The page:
Numbers are beginning to converge in this campaign. I have done a weighted average of the Ekos, Léger Marketing and Ipsos-Reid polls released this week, and applied my seat forecaster.
There is a clear Conservative lead that would produce a minority government with the NDP almost holding the balance of power.
The numbers are:
Conservative – 127
Liberal – 92
NDP – 27
BQ – 62
The problem for the Conservatives is holding this lead. My guess from looking at the polls is that they have minimal upside potential. They are already at 40% in English Canada and while they have been successful in Quebec in taking support from both the Bloc and the Liberals, they don’t have much room left for growth. In any event, the Conservatives are a long way short of a majority.
Now they begin to face the questioning. Today’s column in the Globe by Jeffrey Simpson directly challenges their likely budget path, and the Star’s Thomas Walkom has an excellent assessment of Harper, which notes the following from the Conservative Leader’s statement that supposedly endorses medicare: We must treat all patients equally for essential health-care services, regardless of ability to pay; anything less is un-Canadian. Sounds good but there is a tiny almost unnoticed qualifier, “essential health-care services”. When a National Citizens’ Coalition type conservative uses a phrase like that, it is potentially weighted with great meaning. The other parties should be asking pointed questions about this.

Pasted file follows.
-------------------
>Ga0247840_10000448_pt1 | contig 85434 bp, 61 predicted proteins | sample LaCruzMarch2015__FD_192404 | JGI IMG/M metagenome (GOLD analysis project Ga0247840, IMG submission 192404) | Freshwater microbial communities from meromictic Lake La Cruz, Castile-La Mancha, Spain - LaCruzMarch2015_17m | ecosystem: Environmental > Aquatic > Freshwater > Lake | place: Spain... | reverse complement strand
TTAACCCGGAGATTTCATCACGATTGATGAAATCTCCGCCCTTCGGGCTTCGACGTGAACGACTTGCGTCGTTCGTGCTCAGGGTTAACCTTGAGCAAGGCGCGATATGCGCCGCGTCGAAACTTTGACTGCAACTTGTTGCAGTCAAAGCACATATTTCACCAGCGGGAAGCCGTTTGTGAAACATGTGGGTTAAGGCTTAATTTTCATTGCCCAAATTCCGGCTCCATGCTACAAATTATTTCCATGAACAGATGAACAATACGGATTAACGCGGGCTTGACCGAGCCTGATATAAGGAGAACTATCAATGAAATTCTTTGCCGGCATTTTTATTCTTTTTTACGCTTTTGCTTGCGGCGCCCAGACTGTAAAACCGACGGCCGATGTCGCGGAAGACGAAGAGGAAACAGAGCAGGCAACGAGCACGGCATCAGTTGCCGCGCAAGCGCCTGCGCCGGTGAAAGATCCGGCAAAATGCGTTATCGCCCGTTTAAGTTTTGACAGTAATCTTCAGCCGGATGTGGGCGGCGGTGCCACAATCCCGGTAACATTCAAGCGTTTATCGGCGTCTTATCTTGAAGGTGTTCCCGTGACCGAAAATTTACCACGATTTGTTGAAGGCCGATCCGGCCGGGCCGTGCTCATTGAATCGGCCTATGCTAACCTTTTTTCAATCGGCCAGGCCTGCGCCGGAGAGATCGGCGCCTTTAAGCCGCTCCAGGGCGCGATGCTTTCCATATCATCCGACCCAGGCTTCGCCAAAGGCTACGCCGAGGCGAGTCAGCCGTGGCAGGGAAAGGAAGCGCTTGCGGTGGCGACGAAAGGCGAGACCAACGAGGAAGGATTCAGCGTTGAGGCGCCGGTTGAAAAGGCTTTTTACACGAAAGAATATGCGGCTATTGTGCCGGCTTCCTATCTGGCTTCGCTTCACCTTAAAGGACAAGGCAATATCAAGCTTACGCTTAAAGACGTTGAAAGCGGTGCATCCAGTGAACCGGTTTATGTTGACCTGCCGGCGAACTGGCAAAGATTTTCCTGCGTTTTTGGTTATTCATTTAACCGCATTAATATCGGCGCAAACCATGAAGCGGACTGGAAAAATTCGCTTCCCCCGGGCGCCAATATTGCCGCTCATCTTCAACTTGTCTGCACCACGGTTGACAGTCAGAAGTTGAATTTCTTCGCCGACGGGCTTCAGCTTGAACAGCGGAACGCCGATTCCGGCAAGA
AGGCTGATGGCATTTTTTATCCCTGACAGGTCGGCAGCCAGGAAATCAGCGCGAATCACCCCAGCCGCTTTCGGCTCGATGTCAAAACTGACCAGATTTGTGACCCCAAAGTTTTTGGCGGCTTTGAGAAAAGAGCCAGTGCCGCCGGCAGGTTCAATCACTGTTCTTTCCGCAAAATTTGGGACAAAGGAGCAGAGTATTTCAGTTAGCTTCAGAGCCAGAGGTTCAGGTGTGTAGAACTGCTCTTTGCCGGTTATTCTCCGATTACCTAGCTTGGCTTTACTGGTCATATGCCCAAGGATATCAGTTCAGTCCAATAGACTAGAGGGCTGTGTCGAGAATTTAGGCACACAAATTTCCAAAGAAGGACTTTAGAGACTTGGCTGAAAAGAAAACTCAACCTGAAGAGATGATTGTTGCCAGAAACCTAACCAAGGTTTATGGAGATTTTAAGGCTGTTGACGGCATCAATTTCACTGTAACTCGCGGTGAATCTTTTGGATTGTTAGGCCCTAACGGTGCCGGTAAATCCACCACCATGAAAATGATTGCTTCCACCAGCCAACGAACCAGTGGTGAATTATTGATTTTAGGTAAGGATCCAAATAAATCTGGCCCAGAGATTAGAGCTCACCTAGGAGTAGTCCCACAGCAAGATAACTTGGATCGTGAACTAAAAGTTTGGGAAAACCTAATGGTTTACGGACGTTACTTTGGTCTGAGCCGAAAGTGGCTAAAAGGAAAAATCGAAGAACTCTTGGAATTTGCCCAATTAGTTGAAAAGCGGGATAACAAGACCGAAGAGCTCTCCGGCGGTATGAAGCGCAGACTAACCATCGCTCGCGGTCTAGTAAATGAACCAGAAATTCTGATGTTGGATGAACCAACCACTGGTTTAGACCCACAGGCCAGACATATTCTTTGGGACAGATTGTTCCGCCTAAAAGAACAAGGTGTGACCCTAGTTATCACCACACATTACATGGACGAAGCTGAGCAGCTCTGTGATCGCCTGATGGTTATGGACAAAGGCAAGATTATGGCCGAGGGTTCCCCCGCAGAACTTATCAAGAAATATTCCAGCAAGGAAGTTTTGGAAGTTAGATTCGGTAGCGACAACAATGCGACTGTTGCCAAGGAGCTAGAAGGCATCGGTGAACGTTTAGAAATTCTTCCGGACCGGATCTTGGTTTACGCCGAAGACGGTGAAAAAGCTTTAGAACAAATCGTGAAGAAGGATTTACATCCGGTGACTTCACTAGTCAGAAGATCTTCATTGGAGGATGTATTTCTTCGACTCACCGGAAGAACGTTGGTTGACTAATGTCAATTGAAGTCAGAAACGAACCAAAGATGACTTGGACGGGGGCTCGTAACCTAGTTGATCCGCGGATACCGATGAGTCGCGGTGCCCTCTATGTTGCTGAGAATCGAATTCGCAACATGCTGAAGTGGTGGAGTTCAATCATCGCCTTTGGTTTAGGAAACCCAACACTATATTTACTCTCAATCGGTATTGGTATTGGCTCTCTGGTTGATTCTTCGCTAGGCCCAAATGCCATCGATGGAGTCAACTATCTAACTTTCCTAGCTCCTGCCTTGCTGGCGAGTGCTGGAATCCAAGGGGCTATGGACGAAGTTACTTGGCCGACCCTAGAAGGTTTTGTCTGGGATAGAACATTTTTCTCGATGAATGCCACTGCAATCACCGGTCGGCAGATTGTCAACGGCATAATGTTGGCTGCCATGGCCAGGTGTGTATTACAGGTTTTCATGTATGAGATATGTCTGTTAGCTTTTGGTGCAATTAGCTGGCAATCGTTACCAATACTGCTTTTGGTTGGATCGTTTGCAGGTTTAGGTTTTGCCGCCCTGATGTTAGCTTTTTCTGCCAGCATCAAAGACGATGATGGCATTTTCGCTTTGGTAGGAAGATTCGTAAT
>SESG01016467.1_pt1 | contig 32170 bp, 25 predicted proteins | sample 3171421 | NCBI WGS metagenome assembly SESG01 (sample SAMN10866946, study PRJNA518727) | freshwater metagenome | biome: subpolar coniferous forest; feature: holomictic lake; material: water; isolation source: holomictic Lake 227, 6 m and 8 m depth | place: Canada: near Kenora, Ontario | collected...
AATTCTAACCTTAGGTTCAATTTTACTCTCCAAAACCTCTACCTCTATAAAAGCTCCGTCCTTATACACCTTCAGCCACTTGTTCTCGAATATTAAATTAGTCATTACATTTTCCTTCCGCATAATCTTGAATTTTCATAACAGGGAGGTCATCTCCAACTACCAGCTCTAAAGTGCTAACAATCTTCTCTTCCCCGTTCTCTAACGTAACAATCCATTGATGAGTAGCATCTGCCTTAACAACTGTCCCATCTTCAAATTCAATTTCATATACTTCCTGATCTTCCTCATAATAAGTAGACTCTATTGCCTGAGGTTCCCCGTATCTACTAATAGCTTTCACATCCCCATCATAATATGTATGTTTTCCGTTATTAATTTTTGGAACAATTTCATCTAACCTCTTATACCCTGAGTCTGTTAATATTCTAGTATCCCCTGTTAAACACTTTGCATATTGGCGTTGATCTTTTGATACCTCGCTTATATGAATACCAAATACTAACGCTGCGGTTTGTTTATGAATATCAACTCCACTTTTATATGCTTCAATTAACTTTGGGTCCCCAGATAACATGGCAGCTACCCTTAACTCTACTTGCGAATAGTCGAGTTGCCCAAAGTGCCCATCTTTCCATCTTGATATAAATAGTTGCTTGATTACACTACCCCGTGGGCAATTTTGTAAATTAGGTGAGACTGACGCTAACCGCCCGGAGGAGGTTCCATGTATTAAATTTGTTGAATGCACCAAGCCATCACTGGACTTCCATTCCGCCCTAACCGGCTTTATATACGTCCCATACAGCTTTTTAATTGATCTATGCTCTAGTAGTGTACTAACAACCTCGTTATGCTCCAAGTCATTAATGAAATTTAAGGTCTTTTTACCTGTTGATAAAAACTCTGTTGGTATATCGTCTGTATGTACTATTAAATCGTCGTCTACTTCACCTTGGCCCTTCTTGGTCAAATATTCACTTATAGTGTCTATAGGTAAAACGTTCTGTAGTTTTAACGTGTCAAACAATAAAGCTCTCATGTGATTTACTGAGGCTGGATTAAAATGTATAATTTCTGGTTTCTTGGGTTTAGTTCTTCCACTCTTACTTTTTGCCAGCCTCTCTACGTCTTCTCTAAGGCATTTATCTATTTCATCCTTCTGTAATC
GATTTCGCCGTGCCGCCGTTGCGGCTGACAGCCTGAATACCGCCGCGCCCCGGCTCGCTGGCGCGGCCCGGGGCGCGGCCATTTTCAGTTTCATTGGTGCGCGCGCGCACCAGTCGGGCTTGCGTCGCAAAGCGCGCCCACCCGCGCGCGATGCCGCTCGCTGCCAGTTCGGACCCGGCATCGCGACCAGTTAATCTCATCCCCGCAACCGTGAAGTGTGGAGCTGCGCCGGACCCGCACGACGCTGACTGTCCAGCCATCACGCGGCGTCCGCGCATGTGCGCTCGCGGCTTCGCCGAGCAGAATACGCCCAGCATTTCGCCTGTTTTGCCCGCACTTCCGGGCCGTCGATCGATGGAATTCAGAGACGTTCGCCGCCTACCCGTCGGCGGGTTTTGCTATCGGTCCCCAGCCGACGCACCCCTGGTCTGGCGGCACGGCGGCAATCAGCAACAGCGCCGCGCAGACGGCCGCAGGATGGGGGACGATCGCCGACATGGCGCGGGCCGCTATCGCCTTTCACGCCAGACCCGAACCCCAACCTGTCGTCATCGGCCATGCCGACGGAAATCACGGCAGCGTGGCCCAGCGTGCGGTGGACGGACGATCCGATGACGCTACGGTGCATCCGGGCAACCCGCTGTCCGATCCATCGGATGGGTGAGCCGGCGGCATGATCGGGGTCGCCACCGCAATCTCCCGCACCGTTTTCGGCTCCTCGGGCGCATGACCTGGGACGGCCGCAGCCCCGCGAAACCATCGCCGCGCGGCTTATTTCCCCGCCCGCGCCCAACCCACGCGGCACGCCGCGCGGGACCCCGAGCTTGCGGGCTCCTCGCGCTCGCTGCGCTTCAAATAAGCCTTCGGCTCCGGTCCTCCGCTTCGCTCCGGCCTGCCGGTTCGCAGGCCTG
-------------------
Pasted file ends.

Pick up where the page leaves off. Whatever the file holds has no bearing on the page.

I noted earlier today the admission by the Conservatives that they would eliminate one of Martin’s tax cuts. Conservative bloggers like this one protest that this is all “much ado about nothing”. Why? Because in his December 1 2005 statement promising a GST cut Harper said: We would suspend their future measures in order to deliver broad-based and responsible tax relief…. These are pure weasel words that leave the impression that only some future tax cuts would be cancelled. I suspect that many of the other Conservative press releases are full of similar language.
This is precisely the sort of campaign tactic that, whatever its short term benefits, is sure to bring grief in the long run should they make it into government.
It is clear that the damage to the Liberals is mainly the result of the income trust affair feeding the ‘Liberal corruption’ narrative. It came at a time when Canadians had just tuned in to the campaign and become engaged, and it is mainly helping the Conservatives who have trumpeted this theme far more strongly than the NDP.
The Conservative lead is deeply threatening not just to the Liberal government, but also to the NDP. Strategic voting would not show up in the polls at this time. Remember most of those decisions were made in the last weekend of the 2004 campaign.
However, if there becomes a consensus that the Conservatives would win anyway that might deflate some of the strategic voting, and if the race ends up being exceedingly close between the Liberals and the Conservatives, that represents an ideal scenario for a third party provided its support is not bled away.
I do think the Globe’s lead story today on the Conservative campaign and its successes is worth reading. I think the one part of the Harper campaign that impresses me the most is its strategic use of small, targeted promises aimed at either a particular segment of the electorate (the article mentions fishers) or is of symbolic value (for example the urban transit pass tax credit) even if it isn’t actually of much real value.
In a real sense it is the end of week one of a three week campaign. There are two to go.